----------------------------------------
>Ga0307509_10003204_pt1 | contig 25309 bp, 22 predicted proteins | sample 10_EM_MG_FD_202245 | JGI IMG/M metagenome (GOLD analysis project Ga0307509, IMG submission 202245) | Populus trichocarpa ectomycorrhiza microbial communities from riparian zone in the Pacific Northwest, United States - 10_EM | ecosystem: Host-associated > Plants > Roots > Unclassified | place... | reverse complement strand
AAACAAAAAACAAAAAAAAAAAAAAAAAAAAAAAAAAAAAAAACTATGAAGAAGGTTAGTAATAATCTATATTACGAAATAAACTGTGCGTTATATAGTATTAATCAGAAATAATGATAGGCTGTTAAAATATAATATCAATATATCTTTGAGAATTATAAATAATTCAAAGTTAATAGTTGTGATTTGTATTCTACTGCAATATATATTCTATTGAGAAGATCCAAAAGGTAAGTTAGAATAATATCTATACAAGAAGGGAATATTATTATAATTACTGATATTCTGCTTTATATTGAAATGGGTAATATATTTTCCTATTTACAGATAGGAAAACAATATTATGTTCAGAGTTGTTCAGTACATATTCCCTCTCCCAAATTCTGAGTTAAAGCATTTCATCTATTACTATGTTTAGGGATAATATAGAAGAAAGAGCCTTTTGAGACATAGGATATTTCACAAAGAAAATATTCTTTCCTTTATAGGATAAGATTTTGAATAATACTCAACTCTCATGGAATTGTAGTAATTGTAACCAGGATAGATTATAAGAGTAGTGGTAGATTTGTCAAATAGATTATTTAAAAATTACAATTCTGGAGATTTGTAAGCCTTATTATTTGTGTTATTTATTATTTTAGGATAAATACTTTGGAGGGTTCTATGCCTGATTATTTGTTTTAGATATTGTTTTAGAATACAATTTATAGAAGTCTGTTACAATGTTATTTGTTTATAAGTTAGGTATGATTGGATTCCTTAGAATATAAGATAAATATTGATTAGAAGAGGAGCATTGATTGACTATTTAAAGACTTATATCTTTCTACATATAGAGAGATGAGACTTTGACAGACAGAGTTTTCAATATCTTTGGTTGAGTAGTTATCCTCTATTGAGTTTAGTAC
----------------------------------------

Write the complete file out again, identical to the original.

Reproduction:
>Ga0307509_10003204_pt1 | contig 25309 bp, 22 predicted proteins | sample 10_EM_MG_FD_202245 | JGI IMG/M metagenome (GOLD analysis project Ga0307509, IMG submission 202245) | Populus trichocarpa ectomycorrhiza microbial communities from riparian zone in the Pacific Northwest, United States - 10_EM | ecosystem: Host-associated > Plants > Roots > Unclassified | place... | reverse complement strand
AAACAAAAAACAAAAAAAAAAAAAAAAAAAAAAAAAAAAAAAACTATGAAGAAGGTTAGTAATAATCTATATTACGAAATAAACTGTGCGTTATATAGTATTAATCAGAAATAATGATAGGCTGTTAAAATATAATATCAATATATCTTTGAGAATTATAAATAATTCAAAGTTAATAGTTGTGATTTGTATTCTACTGCAATATATATTCTATTGAGAAGATCCAAAAGGTAAGTTAGAATAATATCTATACAAGAAGGGAATATTATTATAATTACTGATATTCTGCTTTATATTGAAATGGGTAATATATTTTCCTATTTACAGATAGGAAAACAATATTATGTTCAGAGTTGTTCAGTACATATTCCCTCTCCCAAATTCTGAGTTAAAGCATTTCATCTATTACTATGTTTAGGGATAATATAGAAGAAAGAGCCTTTTGAGACATAGGATATTTCACAAAGAAAATATTCTTTCCTTTATAGGATAAGATTTTGAATAATACTCAACTCTCATGGAATTGTAGTAATTGTAACCAGGATAGATTATAAGAGTAGTGGTAGATTTGTCAAATAGATTATTTAAAAATTACAATTCTGGAGATTTGTAAGCCTTATTATTTGTGTTATTTATTATTTTAGGATAAATACTTTGGAGGGTTCTATGCCTGATTATTTGTTTTAGATATTGTTTTAGAATACAATTTATAGAAGTCTGTTACAATGTTATTTGTTTATAAGTTAGGTATGATTGGATTCCTTAGAATATAAGATAAATATTGATTAGAAGAGGAGCATTGATTGACTATTTAAAGACTTATATCTTTCTACATATAGAGAGATGAGACTTTGACAGACAGAGTTTTCAATATCTTTGGTTGAGTAGTTATCCTCTATTGAGTTTAGTAC